If, however, there was, a freemium model that allowed for users to pay for premium features like Evernote or expanded out into the business world like both Evernote and Todoist, then we might be singing a whole different song than we are today. And so, many of its extremely talented 17 member team out of Boston, Massachusetts are headed over to Google and no doubt, they will be extremely successful there.
But that still leaves a gaping emotional hole for so many of us, myself included (and my wife!) who relied upon the service, to get things done, to spring recipes, favorite articles, and even use it as a way to build a larger circle of followers, such as me. The even bigger hole we have to fill is where we put our data.
Where your data goes to rest …
I’ve talked to all of you before about why you shouldn’t trust an app developer and what you need to look for in trusting any app with your data. So many of us find ourselves like my friend who continually rationalizes his productivity app spend. Is it any wonder at all that Christopher Mayo is so adamant about future proofing his notes by titling them in a very specific manner? (As a footnote, that one post continues to be one of the top 10 visited posts on this site!)
Springpad was definitely smart about partnering with the Elephant to create an export tool. It’s a brilliant tool, actually. It saves all of your metadata minus the tags and recreates all of your notebooks and notes. It took no time at all and it was beautiful. I also exported my data to Microsoft OneNote, but before they created the equally awesome OneNote export tool, I found a free source online and I had done it myself to see what it would look like. Since my wife isn’t a fan of Evernote at all, she’s quite happy with the layout of OneNote and how it organized all of her recipes by the type of dish she wants to make. Though I have not tried it yet, there is also an export to a new app called Intellinote. While it does look enticing, I am not certain I have the appetite at this point to try anything new. If you didn’t want to export to any tool and just wanted the HTML/JSON format, you could also click here.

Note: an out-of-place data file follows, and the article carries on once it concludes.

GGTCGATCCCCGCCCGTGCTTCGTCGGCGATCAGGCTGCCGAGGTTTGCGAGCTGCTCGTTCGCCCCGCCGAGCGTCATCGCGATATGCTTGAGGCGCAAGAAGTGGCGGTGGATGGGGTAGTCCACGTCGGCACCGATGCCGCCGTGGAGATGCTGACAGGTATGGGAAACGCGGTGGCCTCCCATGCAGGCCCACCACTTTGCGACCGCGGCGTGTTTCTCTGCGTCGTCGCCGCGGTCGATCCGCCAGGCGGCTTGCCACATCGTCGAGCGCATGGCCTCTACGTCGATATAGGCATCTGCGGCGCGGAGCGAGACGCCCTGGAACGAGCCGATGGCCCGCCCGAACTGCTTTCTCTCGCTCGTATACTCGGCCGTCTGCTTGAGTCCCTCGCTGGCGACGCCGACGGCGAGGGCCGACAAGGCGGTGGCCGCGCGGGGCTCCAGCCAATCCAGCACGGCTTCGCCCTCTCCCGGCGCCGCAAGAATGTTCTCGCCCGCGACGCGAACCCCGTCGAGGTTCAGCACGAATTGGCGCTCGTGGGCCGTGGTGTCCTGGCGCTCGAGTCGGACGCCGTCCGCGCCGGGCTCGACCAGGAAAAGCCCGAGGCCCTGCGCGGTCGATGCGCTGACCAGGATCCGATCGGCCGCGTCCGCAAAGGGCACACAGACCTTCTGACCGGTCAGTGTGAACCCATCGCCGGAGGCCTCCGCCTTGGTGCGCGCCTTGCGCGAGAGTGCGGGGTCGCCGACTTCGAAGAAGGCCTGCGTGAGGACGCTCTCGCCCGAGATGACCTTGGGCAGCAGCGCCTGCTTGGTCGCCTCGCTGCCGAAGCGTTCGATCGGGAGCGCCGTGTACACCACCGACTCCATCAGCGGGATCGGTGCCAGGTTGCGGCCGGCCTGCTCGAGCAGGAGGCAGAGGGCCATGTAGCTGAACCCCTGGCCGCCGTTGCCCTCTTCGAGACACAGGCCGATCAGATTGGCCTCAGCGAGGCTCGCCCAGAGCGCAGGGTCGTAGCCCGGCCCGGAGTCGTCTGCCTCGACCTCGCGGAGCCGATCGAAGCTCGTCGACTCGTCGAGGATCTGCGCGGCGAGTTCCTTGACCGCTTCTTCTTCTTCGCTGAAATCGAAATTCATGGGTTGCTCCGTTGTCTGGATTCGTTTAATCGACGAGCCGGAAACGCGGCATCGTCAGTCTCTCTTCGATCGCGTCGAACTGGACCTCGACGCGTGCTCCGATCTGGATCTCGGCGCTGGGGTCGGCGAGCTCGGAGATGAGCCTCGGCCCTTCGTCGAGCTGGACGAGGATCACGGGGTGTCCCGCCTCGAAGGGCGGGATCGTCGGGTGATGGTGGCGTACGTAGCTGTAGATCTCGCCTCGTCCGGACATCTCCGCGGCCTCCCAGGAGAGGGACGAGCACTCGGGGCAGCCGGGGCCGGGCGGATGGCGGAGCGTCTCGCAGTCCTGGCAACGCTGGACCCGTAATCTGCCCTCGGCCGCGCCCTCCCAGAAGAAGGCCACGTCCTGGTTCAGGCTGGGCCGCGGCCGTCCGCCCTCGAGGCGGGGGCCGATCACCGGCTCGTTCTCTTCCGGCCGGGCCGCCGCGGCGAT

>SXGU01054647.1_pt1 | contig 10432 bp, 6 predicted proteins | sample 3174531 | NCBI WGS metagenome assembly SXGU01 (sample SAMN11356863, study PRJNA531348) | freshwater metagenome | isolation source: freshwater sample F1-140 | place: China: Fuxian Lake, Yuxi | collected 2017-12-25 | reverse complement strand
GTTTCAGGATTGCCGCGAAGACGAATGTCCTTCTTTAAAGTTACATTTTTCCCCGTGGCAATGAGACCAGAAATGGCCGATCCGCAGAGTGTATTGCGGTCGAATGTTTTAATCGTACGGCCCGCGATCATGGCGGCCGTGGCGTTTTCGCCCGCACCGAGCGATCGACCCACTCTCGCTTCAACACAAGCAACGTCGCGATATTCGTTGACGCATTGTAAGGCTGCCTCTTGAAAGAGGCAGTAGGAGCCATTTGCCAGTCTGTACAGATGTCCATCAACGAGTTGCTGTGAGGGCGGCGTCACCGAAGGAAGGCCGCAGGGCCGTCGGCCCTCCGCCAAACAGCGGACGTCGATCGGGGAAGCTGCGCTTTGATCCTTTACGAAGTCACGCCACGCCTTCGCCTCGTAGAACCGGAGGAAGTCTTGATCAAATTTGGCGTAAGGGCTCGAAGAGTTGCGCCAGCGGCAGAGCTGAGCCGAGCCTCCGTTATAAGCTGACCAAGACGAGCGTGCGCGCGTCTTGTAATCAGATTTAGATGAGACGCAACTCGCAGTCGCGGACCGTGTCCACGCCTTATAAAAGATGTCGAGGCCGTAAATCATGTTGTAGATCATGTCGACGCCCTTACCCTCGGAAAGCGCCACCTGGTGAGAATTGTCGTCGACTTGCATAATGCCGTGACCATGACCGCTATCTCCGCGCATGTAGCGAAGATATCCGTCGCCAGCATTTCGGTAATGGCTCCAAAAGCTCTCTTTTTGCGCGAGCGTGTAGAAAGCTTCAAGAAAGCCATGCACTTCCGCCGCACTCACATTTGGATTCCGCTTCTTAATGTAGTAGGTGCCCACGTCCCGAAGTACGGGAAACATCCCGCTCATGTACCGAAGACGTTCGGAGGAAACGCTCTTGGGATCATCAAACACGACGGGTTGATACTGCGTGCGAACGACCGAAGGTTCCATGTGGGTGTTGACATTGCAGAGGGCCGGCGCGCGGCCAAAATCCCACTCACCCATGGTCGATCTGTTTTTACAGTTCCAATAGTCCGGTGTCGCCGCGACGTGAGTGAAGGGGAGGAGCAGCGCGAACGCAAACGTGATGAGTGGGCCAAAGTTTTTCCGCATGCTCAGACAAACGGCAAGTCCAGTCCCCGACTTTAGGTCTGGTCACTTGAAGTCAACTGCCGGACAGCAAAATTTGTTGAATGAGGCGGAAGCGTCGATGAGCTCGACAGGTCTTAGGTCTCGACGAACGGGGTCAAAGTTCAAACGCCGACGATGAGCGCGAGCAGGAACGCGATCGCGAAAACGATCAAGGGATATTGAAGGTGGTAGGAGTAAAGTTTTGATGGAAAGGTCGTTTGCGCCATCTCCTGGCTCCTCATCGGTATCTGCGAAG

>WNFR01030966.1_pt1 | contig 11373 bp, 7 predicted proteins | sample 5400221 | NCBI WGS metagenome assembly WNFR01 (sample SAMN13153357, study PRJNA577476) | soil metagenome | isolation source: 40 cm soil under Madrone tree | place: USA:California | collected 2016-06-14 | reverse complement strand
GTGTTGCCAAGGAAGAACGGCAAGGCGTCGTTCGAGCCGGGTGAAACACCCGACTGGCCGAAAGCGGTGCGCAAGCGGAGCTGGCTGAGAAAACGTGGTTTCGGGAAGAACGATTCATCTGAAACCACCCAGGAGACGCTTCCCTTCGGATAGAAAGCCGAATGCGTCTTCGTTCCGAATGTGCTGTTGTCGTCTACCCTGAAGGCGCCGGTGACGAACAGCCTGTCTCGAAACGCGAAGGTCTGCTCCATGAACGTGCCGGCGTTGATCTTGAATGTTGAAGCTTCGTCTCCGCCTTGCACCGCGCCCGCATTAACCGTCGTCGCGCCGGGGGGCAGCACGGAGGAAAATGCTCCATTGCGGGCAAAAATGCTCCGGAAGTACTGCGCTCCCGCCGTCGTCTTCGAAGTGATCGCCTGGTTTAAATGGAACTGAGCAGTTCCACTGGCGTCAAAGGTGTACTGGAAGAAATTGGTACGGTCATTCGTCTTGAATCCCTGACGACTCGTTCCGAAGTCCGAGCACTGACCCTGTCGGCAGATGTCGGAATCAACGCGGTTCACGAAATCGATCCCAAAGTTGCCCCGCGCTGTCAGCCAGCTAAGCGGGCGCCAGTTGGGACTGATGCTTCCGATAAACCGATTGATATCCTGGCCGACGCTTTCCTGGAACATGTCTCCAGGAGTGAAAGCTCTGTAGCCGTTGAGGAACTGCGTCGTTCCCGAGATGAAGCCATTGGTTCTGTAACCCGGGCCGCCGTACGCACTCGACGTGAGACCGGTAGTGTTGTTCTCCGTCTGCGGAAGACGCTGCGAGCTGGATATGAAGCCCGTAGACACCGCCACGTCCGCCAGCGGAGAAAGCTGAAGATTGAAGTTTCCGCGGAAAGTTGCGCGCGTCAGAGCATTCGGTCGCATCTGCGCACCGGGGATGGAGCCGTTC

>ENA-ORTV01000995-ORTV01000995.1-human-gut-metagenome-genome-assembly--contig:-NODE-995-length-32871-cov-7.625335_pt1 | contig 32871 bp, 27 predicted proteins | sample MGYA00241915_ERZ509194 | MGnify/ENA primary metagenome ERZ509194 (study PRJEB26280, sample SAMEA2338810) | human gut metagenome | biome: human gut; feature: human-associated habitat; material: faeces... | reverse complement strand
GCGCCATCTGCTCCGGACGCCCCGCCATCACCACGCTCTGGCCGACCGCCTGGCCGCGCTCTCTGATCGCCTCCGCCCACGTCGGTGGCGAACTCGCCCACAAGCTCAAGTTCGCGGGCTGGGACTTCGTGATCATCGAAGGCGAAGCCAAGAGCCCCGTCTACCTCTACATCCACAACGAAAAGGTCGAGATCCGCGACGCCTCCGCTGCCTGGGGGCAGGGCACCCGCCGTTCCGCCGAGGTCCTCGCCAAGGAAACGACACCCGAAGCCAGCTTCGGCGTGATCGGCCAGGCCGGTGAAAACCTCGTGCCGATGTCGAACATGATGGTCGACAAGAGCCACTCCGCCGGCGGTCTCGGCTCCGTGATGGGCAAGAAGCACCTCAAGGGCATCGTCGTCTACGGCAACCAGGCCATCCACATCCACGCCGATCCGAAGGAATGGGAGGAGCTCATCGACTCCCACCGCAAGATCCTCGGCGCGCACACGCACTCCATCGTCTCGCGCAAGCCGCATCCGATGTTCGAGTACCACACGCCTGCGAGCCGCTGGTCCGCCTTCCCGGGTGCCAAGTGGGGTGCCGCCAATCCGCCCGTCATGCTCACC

So, what are the key takeaways I get out of Springpad closing?
- I am going to sound like a broken record and I will repeatedly go back to my warnings I have mentioned already on this site and again in this post: do your research about how an app is funded before you invest your time and precious data. Do not go just for app eye candy.
- Research what their export strategy is before you dive in head first.
- If there is a premium model and you like the app after 30 days, invest. Your $5 each month or $30 for the year is an investment in the company’s success. If you don’t, you’ll likely see another app closure.
Most of all, I will miss the Springpad Team. Everyone there is an amazing group of people and I will miss the partnership and the friendships I formed over the years. If you have any questions about Springpad, exporting your data, or where to go from here, I’m here to help …